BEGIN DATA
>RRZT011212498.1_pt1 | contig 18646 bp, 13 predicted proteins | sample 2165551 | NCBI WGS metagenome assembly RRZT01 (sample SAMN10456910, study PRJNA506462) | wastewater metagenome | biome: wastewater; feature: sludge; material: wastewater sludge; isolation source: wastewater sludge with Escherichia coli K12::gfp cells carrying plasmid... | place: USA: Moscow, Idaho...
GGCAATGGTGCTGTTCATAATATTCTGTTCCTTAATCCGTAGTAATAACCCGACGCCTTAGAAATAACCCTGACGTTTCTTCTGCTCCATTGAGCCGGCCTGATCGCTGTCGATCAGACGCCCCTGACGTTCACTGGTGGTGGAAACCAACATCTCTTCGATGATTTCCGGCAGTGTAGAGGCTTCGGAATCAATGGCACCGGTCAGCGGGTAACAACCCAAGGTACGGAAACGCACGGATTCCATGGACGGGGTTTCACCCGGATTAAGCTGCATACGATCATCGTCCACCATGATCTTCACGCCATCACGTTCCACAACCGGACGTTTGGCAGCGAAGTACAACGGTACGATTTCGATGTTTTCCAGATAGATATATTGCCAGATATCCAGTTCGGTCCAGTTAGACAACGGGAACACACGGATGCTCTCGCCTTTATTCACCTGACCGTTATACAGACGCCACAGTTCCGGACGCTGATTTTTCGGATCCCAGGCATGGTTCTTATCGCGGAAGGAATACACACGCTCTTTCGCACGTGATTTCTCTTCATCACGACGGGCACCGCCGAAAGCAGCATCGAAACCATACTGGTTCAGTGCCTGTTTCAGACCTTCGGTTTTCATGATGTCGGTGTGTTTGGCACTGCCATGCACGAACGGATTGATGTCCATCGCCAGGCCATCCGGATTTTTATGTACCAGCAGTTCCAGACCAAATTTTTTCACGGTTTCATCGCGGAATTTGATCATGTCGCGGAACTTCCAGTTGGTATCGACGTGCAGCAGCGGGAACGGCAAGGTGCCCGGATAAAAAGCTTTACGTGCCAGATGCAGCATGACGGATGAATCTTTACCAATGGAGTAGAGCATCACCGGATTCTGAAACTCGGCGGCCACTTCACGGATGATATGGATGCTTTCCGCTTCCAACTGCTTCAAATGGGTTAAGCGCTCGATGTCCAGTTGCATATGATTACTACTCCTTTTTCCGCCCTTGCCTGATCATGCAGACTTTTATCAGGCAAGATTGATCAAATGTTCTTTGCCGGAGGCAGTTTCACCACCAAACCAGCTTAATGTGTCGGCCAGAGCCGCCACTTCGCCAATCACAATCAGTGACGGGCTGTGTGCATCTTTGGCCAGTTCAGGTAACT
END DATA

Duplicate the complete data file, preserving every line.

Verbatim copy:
>RRZT011212498.1_pt1 | contig 18646 bp, 13 predicted proteins | sample 2165551 | NCBI WGS metagenome assembly RRZT01 (sample SAMN10456910, study PRJNA506462) | wastewater metagenome | biome: wastewater; feature: sludge; material: wastewater sludge; isolation source: wastewater sludge with Escherichia coli K12::gfp cells carrying plasmid... | place: USA: Moscow, Idaho...
GGCAATGGTGCTGTTCATAATATTCTGTTCCTTAATCCGTAGTAATAACCCGACGCCTTAGAAATAACCCTGACGTTTCTTCTGCTCCATTGAGCCGGCCTGATCGCTGTCGATCAGACGCCCCTGACGTTCACTGGTGGTGGAAACCAACATCTCTTCGATGATTTCCGGCAGTGTAGAGGCTTCGGAATCAATGGCACCGGTCAGCGGGTAACAACCCAAGGTACGGAAACGCACGGATTCCATGGACGGGGTTTCACCCGGATTAAGCTGCATACGATCATCGTCCACCATGATCTTCACGCCATCACGTTCCACAACCGGACGTTTGGCAGCGAAGTACAACGGTACGATTTCGATGTTTTCCAGATAGATATATTGCCAGATATCCAGTTCGGTCCAGTTAGACAACGGGAACACACGGATGCTCTCGCCTTTATTCACCTGACCGTTATACAGACGCCACAGTTCCGGACGCTGATTTTTCGGATCCCAGGCATGGTTCTTATCGCGGAAGGAATACACACGCTCTTTCGCACGTGATTTCTCTTCATCACGACGGGCACCGCCGAAAGCAGCATCGAAACCATACTGGTTCAGTGCCTGTTTCAGACCTTCGGTTTTCATGATGTCGGTGTGTTTGGCACTGCCATGCACGAACGGATTGATGTCCATCGCCAGGCCATCCGGATTTTTATGTACCAGCAGTTCCAGACCAAATTTTTTCACGGTTTCATCGCGGAATTTGATCATGTCGCGGAACTTCCAGTTGGTATCGACGTGCAGCAGCGGGAACGGCAAGGTGCCCGGATAAAAAGCTTTACGTGCCAGATGCAGCATGACGGATGAATCTTTACCAATGGAGTAGAGCATCACCGGATTCTGAAACTCGGCGGCCACTTCACGGATGATATGGATGCTTTCCGCTTCCAACTGCTTCAAATGGGTTAAGCGCTCGATGTCCAGTTGCATATGATTACTACTCCTTTTTCCGCCCTTGCCTGATCATGCAGACTTTTATCAGGCAAGATTGATCAAATGTTCTTTGCCGGAGGCAGTTTCACCACCAAACCAGCTTAATGTGTCGGCCAGAGCCGCCACTTCGCCAATCACAATCAGTGACGGGCTGTGTGCATCTTTGGCCAGTTCAGGTAACT